In a long period of increasing prosperity, the Victorians enjoyed the first substantial benefits of the advancements of science and saw no reason to doubt that these would: multiply ever more abundantly, until all men would share in the riches and culture of an enlightened age. The’ Darwinian theory of biological evolution, suggested by’ analogy that human society was evolving from lower to higher forms, and it seemed that man, becoming aware of this, could consciously stimulate and hasten the process. Progress was the spirit of the age and science was her handmaiden.
After a century of continuous expansion in science andf industry, we are not so sure of the infallible blessings of progress and we find that science, whilst conferring many; boons, is also capable of inflicting widespread destruction.
The chemist produces the lethal gases of war as well as life-saving drugs. Sub-atomic investigation yields the hydrogen bomb as well as many useful synthetic materials. Wonderful machines eliminate arduous toil and yet enslave man. The concentration of great numbers of people into industrial communities and nations creates internal and external friction which can only be eased by governmental planning and control. The champions of rival ideologies striving, perhaps with the best intentions, to adapt society to their plans, sacrifice the liberty of the individual to doctrinal requirements. It seems as though all efforts are doomed to produce results quite different from those anticipated.
This contradiction between expectations and actual results is not entirely a mystery. It is largely due to the false identification of the Self with ideas which have no real existence. Ignorant of his real nature and fearful for his puny existence in the infinite world of space and time, man clutches at any straw which raises his ego from the sea of nothingness to some semblance of dignity and power. Thus Progress, Science, the State, Dictatorships, Materialism and many other abstractions are like gods to whom men swear allegiance. Identifying themselves with some such idea, they fight to defend it, for it represents their very being. Failure is certain in the end, for at the instant that the idea is to materialise, it is seen to be an illusion. Many people are suffering from this disillusionment to-day.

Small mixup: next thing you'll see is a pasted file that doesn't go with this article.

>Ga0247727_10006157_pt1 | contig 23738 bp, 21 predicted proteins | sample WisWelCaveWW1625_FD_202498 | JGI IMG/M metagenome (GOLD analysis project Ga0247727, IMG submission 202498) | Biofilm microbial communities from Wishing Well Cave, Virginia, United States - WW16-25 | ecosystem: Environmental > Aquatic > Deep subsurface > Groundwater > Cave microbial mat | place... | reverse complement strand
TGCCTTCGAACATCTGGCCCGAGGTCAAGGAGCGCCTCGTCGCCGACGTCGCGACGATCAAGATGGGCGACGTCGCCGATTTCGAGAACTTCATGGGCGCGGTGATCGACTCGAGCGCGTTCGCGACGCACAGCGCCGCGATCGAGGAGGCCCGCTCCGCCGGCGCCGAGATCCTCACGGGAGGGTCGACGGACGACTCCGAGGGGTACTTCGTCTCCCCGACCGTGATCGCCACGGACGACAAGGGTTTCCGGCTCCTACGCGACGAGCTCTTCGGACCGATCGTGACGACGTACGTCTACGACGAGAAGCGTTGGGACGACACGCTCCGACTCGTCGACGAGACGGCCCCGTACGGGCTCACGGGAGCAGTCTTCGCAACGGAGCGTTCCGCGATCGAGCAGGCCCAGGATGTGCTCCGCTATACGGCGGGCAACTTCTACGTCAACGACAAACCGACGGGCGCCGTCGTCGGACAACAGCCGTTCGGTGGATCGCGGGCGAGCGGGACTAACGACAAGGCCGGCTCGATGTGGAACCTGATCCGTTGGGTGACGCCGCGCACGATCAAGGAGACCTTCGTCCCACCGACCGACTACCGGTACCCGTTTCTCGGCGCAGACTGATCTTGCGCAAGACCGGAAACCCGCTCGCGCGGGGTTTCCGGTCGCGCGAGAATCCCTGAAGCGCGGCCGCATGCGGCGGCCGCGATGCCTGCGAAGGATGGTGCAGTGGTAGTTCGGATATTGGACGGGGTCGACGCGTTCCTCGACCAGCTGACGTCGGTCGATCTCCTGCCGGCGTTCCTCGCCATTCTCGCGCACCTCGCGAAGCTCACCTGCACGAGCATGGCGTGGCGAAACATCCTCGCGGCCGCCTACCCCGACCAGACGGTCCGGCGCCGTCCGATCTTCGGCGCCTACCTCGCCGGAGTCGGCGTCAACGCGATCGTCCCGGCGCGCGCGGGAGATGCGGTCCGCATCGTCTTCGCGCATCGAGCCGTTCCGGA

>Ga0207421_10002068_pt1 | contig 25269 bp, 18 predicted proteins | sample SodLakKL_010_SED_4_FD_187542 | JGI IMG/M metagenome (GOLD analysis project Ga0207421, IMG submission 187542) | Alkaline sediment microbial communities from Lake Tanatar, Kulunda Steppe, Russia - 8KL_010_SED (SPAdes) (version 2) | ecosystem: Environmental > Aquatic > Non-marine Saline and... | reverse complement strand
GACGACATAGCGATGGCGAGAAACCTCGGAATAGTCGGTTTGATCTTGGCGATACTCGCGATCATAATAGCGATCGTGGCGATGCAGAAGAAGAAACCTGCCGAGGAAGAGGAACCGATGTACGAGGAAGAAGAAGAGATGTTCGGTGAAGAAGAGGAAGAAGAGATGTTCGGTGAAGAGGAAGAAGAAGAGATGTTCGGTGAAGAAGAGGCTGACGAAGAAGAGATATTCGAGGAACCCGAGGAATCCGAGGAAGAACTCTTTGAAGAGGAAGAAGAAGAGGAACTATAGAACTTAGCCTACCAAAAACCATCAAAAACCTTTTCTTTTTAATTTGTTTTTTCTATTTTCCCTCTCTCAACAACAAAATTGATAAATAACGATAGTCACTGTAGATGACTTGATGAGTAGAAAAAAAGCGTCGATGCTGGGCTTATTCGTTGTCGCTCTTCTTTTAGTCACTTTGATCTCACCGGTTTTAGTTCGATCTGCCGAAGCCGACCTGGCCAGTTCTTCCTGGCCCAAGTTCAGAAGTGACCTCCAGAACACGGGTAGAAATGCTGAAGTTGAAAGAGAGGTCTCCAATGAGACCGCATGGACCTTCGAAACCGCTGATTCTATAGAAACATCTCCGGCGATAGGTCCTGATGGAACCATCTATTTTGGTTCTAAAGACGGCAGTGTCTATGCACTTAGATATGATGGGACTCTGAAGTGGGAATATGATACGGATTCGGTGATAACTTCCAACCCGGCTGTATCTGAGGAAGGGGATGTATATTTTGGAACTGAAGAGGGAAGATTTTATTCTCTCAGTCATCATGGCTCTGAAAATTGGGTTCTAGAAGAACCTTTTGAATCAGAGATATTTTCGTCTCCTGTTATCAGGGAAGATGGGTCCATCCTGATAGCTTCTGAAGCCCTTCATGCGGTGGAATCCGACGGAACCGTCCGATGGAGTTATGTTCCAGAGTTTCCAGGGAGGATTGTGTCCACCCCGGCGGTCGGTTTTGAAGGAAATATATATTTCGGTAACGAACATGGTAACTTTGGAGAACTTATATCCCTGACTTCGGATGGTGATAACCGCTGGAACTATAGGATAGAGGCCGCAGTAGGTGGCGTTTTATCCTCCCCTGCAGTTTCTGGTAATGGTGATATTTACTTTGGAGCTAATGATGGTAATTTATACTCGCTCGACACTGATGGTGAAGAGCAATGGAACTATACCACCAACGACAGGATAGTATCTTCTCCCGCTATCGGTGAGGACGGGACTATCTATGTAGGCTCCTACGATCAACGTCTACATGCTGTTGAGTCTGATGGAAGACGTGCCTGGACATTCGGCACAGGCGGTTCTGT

The fact is that no amount of social, political and economic planning can touch the central problem, which is internal, religious and spiritual. The kingdom of Heaven is within, and unless this is recognized, the attempt to build “ one world ” or “ a world of plenty ” is nothing but the building of the Tower of Babel. Man requires a higher sanction than the ego ; his real needs cannot even be known, much less satisfied, until he understands his own Self, and his place in the universe.
Yoga establishes by reason, and by the personal experience of many who have practised it, that the diversified universe is but a manifestation of the one underlying Reality, the Supreme Spirit, God, who creates and sustains the whole universe, and abides in it as the substratum and real Self of every being. Man is not merely body and mind but essentially spirit, identical in essence with the Supreme Spirit.
The Advaita philosophy of Shri Shankaracharya explores the limits of reason to show that nothing other than this can be the final truth. A man who realizes this sees all others as an extension of his own Self, and, surrendering his own will to the Will of God, works for the glory of the Spirit and for the good of all humanity. If this Spirit were accepted as the guiding principle, human relations would be entirely transformed. The inventions of science would be used for the benefit of all peoples and real progress would be made—progress towards peace and goodwill.